Durban - Urgent intervention is needed to stop the “poor teacher-poor learner” cycle in maths, the Inkatha Freedom Party said on Wednesday.
“The IFP will write to the basic education portfolio committee chairperson to consider the importance of finding better ways of teaching maths,” IFP KwaZulu-Natal MPL Thembeni kaMadlopha-Mthethwa said in a statement.
On Monday, a report said that 253 KwaZulu-Natal teachers were tested to determine their knowledge of the subjects they taught.
Matric maths teachers wrote a past matric maths paper and achieved an average mark of 57 percent. A quarter of them scored below 39 percent.
The research was published in the “Perspectives in Education Journal” in March. It was authored by Thokozani Mkhwanazi and Sarah Bansilal from the University of KwaZulu-Natal, and Deonarain Brijlall from the Durban University of Technology.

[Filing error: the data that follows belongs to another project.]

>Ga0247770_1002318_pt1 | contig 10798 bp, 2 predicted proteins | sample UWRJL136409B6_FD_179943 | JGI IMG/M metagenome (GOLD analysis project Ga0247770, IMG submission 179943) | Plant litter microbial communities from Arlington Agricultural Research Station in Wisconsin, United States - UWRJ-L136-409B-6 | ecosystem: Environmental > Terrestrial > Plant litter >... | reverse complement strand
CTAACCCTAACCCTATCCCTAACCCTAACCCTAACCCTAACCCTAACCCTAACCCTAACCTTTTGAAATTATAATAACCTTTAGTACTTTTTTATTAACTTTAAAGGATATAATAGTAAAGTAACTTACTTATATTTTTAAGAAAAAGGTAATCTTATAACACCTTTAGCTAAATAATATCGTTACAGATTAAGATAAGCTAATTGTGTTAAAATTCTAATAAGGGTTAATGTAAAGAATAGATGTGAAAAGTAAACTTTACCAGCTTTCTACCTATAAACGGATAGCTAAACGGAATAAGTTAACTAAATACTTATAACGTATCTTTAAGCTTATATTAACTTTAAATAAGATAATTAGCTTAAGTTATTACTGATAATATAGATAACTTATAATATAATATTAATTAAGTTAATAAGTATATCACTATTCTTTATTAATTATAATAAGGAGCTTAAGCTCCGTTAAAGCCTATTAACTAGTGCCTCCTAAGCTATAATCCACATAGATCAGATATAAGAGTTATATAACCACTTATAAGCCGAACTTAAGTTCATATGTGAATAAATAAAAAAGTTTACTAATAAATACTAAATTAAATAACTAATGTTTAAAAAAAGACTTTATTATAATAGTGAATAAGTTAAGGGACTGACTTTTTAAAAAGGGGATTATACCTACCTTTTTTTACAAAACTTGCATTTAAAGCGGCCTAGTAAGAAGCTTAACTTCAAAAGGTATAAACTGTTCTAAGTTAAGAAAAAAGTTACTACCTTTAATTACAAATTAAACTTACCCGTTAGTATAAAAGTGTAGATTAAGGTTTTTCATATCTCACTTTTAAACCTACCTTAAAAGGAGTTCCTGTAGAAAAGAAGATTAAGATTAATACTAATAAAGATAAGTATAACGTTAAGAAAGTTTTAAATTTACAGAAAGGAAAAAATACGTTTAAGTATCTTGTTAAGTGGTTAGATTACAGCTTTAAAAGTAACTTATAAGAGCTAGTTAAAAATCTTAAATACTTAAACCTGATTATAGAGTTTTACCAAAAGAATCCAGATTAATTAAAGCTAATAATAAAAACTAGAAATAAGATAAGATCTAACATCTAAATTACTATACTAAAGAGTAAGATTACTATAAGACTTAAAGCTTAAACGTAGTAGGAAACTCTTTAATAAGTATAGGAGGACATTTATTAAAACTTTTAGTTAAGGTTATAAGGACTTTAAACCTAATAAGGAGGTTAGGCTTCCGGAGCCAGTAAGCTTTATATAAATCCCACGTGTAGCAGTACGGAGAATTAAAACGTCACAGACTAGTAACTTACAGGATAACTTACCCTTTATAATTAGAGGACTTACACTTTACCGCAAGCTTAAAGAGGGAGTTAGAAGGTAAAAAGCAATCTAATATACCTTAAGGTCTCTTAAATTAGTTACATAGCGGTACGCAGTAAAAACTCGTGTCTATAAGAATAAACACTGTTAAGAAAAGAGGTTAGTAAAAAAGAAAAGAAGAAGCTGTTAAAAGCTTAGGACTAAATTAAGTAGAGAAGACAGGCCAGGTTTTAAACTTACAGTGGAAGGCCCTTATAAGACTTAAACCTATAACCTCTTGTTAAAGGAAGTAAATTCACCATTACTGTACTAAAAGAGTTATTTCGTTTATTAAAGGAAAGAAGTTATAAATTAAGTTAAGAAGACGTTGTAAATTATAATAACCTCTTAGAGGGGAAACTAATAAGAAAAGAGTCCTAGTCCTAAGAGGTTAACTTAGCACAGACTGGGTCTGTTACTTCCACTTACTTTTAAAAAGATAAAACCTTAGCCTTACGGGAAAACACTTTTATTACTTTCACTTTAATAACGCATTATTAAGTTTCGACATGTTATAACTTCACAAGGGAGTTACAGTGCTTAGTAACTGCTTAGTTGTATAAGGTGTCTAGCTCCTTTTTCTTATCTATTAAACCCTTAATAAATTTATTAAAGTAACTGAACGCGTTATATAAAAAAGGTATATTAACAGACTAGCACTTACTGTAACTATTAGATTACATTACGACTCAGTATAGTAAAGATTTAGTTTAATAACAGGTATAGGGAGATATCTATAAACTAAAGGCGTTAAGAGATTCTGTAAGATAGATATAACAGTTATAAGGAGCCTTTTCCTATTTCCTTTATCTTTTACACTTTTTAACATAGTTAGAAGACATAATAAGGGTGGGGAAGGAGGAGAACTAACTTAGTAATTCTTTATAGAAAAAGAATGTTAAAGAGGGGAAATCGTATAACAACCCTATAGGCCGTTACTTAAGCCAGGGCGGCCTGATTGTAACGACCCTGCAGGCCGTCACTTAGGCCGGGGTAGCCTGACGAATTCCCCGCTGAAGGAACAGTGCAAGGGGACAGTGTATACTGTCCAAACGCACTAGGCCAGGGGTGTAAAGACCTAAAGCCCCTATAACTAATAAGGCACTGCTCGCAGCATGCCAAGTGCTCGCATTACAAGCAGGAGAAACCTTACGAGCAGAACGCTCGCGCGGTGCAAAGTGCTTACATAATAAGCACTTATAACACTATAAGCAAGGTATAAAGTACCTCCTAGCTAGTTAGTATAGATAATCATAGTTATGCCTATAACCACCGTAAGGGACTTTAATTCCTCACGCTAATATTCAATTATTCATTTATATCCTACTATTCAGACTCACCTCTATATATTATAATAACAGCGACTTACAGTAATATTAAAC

The difficulty of the questions was broken down into four levels, with level four being the hardest. The teachers managed an average of 26 percent on level four questions, which made researchers question how they could be teaching their pupils.
“If we want to improve student learning, we must find a way to improve teaching. Secondly, we need to determine how our policy initiatives have influenced classroom practice,” said kaMadlopha-Mthethwa.
“Quality teaching leads to quality education and this must become the norm in all schools in KwaZulu-Natal.” - Sapa